The dividend yield of Eurozone equities exceeds by far the yield on investment grade corporate bonds. On top of this higher yield, we do not see a lot of dividend risk for the coming year. On the contrary, dividends will probably rise further in line with expected 4-11% earnings growth.
European dividend stocks had a good start of the year
Source: Thomson Reuters Datastream, ING IM (total return, 01/01/15 – 06/02/15)
Investors looking for predictable dividend stocks
From a historical perspective, cyclical equities perform well in periods of QE. In the US, the UK and Japan, cyclical stocks outperformed defensives in the six months following a QE announcement. However, in the Eurozone this has not been the case so far, despite the fact that the ECB’s QE program exceeded expectations. On the contrary, January sector performance was characterized by a shift towards defensive sectors. Top performers were Health Care, Consumer Staples, Utilities and Telecoms. Common denominators are earnings and dividend visibility.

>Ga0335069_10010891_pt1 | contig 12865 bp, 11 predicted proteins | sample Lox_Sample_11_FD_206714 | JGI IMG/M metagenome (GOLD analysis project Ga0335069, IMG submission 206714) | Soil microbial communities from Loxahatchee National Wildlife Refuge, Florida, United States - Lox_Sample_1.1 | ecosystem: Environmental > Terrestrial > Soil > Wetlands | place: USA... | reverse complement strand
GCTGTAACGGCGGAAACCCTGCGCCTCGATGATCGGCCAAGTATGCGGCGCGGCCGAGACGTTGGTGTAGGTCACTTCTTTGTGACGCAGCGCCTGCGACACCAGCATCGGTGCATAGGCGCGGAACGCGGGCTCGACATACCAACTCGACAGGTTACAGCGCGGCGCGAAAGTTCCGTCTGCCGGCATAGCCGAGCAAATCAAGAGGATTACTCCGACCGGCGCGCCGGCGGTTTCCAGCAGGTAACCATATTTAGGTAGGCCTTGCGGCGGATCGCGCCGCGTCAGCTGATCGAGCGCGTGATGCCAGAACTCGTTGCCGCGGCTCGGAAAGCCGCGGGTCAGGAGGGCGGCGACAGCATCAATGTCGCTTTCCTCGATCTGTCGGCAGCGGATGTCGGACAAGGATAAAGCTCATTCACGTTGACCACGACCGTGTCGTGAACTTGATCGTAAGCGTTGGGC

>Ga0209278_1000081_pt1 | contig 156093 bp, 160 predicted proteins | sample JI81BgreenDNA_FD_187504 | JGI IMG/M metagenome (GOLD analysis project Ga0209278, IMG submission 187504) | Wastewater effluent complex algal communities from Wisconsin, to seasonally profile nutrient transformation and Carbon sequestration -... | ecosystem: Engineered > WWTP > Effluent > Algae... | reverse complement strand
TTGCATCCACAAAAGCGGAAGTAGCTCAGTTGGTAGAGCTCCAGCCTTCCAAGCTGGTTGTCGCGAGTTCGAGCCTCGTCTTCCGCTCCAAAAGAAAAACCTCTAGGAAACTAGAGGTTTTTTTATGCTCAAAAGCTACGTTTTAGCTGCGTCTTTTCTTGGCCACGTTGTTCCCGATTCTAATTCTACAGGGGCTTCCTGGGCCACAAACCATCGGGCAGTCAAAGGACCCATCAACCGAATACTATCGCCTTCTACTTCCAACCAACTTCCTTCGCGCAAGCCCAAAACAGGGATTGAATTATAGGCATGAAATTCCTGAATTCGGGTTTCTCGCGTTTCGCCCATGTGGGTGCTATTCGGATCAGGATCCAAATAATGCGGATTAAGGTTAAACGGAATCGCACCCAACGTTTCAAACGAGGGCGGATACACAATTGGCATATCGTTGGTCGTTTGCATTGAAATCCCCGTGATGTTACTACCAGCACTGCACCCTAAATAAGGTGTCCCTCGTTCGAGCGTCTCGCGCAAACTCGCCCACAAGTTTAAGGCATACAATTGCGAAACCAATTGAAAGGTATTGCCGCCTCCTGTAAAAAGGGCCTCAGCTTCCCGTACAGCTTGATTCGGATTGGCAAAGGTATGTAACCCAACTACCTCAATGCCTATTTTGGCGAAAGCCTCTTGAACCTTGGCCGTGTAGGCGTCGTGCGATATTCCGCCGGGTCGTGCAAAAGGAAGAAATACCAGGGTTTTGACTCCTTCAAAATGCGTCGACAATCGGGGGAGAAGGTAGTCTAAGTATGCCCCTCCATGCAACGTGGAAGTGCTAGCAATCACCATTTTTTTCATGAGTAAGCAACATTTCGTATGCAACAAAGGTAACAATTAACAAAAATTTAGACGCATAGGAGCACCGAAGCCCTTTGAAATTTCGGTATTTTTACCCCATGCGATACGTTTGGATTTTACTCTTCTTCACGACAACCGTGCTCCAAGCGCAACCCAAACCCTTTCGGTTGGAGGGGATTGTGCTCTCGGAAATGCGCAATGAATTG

The search for dividend yield has intensified since the ECB news which pushed government bond yields in the Eurozone to historic lows and in several cases even into negative territory. EUR 1.4 trillion of Eurozone bonds now yield negative returns. We think this trend may continue as long as we see no upward shift in the treasury yield.
View on safety of dividend payment is important
Of course, dividend growth is not equally spread amongst sectors and regions. Simply going after the highest yield may lead to buying into value traps whereby, due to a lack of growth prospects, cheap valuations continue to become ever cheaper. Telecoms, Utilities and now also the Energy sector run the highest risk of ending up in this corner as earnings growth is low, investment (capex) needs are high and cash flow is under pressure. In other words, buying dividend income also requires a view on the safety of that dividend payment.
We see the lowest risk in Technology and Consumer Discretionary. This last sector is currently our favourite, as consumers get an additional boost in their purchasing power from the fall in the oil price. The sector should also benefit from the improvement in credit growth in the Eurozone.